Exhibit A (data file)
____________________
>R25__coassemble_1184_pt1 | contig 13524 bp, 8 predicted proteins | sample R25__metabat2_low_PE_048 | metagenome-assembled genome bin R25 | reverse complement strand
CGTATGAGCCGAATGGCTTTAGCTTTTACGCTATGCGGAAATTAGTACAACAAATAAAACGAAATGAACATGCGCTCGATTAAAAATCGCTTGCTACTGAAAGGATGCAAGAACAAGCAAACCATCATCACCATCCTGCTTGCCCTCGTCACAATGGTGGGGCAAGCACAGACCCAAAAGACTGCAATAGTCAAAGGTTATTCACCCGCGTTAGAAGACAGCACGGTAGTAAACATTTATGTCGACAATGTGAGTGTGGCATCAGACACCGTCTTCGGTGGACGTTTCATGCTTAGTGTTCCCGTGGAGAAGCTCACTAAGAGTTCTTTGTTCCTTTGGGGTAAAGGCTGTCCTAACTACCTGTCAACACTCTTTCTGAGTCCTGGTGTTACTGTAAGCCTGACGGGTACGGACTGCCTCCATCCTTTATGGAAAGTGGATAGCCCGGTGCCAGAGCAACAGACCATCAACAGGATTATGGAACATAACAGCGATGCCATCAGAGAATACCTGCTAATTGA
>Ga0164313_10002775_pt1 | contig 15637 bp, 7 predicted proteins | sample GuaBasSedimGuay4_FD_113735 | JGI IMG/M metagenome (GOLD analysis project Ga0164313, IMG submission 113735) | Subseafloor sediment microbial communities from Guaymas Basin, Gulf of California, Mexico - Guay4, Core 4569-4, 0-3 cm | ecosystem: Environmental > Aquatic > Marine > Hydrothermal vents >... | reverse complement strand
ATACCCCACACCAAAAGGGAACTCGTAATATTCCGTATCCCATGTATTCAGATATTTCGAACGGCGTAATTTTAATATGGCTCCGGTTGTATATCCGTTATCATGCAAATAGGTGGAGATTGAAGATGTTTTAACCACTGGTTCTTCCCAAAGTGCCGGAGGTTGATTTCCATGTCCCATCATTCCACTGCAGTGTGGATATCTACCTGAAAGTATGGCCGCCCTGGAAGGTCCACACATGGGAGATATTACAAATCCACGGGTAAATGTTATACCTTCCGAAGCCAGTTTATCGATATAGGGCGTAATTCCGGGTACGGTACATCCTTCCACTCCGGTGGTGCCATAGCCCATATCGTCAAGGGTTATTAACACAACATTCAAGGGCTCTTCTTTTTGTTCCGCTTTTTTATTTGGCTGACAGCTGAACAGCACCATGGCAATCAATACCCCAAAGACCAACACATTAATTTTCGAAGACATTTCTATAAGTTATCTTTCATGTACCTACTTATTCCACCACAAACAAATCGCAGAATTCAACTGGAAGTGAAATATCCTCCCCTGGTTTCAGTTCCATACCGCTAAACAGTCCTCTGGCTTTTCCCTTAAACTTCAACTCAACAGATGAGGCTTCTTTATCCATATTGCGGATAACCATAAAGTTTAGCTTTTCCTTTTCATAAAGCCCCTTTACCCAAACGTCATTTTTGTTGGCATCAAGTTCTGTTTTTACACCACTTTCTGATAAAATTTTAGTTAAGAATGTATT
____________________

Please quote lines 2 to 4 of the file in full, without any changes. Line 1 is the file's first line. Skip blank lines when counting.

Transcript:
CGTATGAGCCGAATGGCTTTAGCTTTTACGCTATGCGGAAATTAGTACAACAAATAAAACGAAATGAACATGCGCTCGATTAAAAATCGCTTGCTACTGAAAGGATGCAAGAACAAGCAAACCATCATCACCATCCTGCTTGCCCTCGTCACAATGGTGGGGCAAGCACAGACCCAAAAGACTGCAATAGTCAAAGGTTATTCACCCGCGTTAGAAGACAGCACGGTAGTAAACATTTATGTCGACAATGTGAGTGTGGCATCAGACACCGTCTTCGGTGGACGTTTCATGCTTAGTGTTCCCGTGGAGAAGCTCACTAAGAGTTCTTTGTTCCTTTGGGGTAAAGGCTGTCCTAACTACCTGTCAACACTCTTTCTGAGTCCTGGTGTTACTGTAAGCCTGACGGGTACGGACTGCCTCCATCCTTTATGGAAAGTGGATAGCCCGGTGCCAGAGCAACAGACCATCAACAGGATTATGGAACATAACAGCGATGCCATCAGAGAATACCTGCTAATTGA
>Ga0164313_10002775_pt1 | contig 15637 bp, 7 predicted proteins | sample GuaBasSedimGuay4_FD_113735 | JGI IMG/M metagenome (GOLD analysis project Ga0164313, IMG submission 113735) | Subseafloor sediment microbial communities from Guaymas Basin, Gulf of California, Mexico - Guay4, Core 4569-4, 0-3 cm | ecosystem: Environmental > Aquatic > Marine > Hydrothermal vents >... | reverse complement strand
ATACCCCACACCAAAAGGGAACTCGTAATATTCCGTATCCCATGTATTCAGATATTTCGAACGGCGTAATTTTAATATGGCTCCGGTTGTATATCCGTTATCATGCAAATAGGTGGAGATTGAAGATGTTTTAACCACTGGTTCTTCCCAAAGTGCCGGAGGTTGATTTCCATGTCCCATCATTCCACTGCAGTGTGGATATCTACCTGAAAGTATGGCCGCCCTGGAAGGTCCACACATGGGAGATATTACAAATCCACGGGTAAATGTTATACCTTCCGAAGCCAGTTTATCGATATAGGGCGTAATTCCGGGTACGGTACATCCTTCCACTCCGGTGGTGCCATAGCCCATATCGTCAAGGGTTATTAACACAACATTCAAGGGCTCTTCTTTTTGTTCCGCTTTTTTATTTGGCTGACAGCTGAACAGCACCATGGCAATCAATACCCCAAAGACCAACACATTAATTTTCGAAGACATTTCTATAAGTTATCTTTCATGTACCTACTTATTCCACCACAAACAAATCGCAGAATTCAACTGGAAGTGAAATATCCTCCCCTGGTTTCAGTTCCATACCGCTAAACAGTCCTCTGGCTTTTCCCTTAAACTTCAACTCAACAGATGAGGCTTCTTTATCCATATTGCGGATAACCATAAAGTTTAGCTTTTCCTTTTCATAAAGCCCCTTTACCCAAACGTCATTTTTGTTGGCATCAAGTTCTGTTTTTACACCACTTTCTGATAAAATTTTAGTTAAGAATGTATT